Paula’s Chicken in the Pot

by Paula Marcoux.

Recently, a farmer friend took up feeding meat birds primarily on surplus goat milk, and we have been among the beneficiaries. Mindful of the famous and inaccessiblevolailles de Bresse, the milk-fed poultry of France, I considered carefully the cooking methods most suitable for such rare and wonderful birds.


The chicken, newly introduced to the pot

We had a few delectable roasts (volaille de Middleboro, rôti), but in the end, our favorite preparation has been le poule au pot, literally a chicken in a pot.

While the phrase in French denotes a specific dish in the francophone’s gustatory consciousness, it must be said that in English, it really just conjures up a chicken sitting in a pot. (Possibly, as recently as The Great Depression, the phrase “a chicken in every pot” may have brought a specific dish to mind for many Americans, but that’s a topic for future consideration. Just now our lovely local chicken is awaiting cooking.) The common English and American rendering, “a boiled chicken”, just seems insufficient to describe something one would want to make. So, without further dwelling on nomenclature we set out to make a “chicken in the pot” in the American tradition.

I recalled “A Pair of Chickens stuffed, and boiled with cabbage and a piece of lean pork.” which Mrs. E.A. Howland recommended as part of a Thanksgiving spread in 1845. While she didn’t give the exact recipe, it was easy to read between the lines of 211. Stuffing, No.2. (“Take dry pieces of bread or crackers, chop them fine, put in a small piece of butter or a little cream, with sage, pepper, and salt, one egg, and a small quantity of flour, moistened with milk.”), and, 217. To boil a Turkey. (“Prepare and stuff the turkey, the same as for roasting; boil it two hours, with a piece if striped pork, a nice head of cabbage, flat turnips, and potatoes. Serve up with butter gravy.” So that was to be our Middleboro poule au pot (the exact recipe, it turns out, referred to in the early 20th century by Auguste Escoffier as Poularde Bouillie à l’Anglaise – but I’m not going to let him take the wind out of my sails) Best of all, I didn’t have to set foot out of the house to find ingredients, thanks to the Plymouth Indoor Farmers’ Market, all the vegetables were standing by at home; thanks to my strange food-acquisition habits I also happened to have a nice piece of stripy salt pork sitting in brine.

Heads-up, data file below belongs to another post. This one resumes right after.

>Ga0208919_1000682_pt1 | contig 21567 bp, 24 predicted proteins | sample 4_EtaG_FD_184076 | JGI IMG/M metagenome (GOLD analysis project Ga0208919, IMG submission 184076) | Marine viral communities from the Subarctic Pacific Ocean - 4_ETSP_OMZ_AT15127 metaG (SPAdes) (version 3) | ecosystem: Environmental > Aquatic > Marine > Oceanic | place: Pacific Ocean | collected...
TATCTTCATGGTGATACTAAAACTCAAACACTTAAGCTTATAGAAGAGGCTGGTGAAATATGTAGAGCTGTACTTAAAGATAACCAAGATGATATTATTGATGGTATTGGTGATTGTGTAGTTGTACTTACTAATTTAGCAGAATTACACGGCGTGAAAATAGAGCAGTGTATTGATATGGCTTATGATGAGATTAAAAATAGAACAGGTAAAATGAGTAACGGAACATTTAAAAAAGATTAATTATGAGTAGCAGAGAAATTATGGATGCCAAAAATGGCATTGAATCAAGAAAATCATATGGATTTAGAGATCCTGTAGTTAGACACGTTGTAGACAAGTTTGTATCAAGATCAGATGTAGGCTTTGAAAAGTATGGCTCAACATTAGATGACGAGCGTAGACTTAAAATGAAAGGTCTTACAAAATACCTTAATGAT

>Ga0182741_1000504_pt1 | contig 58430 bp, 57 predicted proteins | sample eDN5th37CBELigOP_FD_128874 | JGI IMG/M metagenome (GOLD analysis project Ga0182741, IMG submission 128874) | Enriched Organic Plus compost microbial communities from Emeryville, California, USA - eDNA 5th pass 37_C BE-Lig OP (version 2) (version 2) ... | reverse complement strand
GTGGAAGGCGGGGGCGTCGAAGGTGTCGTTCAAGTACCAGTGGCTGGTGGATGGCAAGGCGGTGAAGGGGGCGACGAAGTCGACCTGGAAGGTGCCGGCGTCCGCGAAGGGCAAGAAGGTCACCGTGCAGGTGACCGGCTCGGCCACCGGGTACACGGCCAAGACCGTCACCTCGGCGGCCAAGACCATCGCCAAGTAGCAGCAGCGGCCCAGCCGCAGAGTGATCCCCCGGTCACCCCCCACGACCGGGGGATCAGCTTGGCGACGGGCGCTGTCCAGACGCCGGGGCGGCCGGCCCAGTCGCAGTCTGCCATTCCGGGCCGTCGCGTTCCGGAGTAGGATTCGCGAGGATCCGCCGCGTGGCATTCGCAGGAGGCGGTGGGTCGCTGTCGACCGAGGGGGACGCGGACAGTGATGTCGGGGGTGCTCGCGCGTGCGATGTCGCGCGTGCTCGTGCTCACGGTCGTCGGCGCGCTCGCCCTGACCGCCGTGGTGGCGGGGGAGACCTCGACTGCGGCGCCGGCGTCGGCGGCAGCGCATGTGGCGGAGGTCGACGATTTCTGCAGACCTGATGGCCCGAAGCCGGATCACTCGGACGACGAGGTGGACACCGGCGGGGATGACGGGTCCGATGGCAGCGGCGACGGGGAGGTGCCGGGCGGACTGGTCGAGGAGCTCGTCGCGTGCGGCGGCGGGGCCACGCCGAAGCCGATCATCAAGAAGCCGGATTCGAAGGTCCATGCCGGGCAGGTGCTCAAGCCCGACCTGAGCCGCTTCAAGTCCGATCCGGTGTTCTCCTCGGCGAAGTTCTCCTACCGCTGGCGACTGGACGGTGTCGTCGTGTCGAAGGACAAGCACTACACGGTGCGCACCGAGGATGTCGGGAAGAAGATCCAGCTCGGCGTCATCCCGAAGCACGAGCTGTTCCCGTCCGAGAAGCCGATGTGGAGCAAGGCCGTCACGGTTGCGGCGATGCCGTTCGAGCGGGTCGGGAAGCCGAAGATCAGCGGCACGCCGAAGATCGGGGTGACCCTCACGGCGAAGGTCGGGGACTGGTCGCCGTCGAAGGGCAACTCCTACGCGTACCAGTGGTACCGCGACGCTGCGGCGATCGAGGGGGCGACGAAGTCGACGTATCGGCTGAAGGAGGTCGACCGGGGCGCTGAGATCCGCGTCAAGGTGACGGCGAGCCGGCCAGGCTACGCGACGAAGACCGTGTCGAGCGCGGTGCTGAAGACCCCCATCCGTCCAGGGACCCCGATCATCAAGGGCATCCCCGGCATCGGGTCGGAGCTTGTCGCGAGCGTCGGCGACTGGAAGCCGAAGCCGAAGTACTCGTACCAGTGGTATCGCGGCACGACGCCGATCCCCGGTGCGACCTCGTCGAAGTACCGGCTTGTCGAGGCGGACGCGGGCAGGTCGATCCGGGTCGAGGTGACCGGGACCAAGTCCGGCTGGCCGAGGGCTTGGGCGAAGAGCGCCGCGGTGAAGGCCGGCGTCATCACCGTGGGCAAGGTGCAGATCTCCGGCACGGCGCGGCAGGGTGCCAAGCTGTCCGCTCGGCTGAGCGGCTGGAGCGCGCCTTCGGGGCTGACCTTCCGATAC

Naturally, even if you and your guests demolish the chicken and stuffing and vegetables, you’ll want to toss the carcass of the chicken back into the stockpot, and simmer it another few hours – low! – to make some fantastic broth you’ll just want to drink by the teacup.

A Chicken stuffed, and boiled with cabbage and a piece of lean pork.

  • 1 chunk salt pork, home-salted or store-bought
  • 1 onion, peeled and stuck with 2 whole cloves
  • 1 large carrot
  • 1 celery stalk or some parsley stems
  • 2 cloves garlic
  • 1 egg
  • 1½ cups dry bread crumbs or pilot cracker crumbs (or “hard bread” if you shop in Newfoundland)
  • 2 tablespoons soft butter or 3 tablespoons cream
  • 1 tablespoon minced fresh sage (or to taste)
  • salt, as needed
  • freshly ground pepper
  • milk, as needed
  • 1 large exemplary local chicken, thoroughly rinsed in cold water and patted dry
  • 1 nice head of cabbage
  • turnips, flat if you can find’em
  • fingerling potatoes, peeled
  • coarse salt, chopped parsley – optional garnishes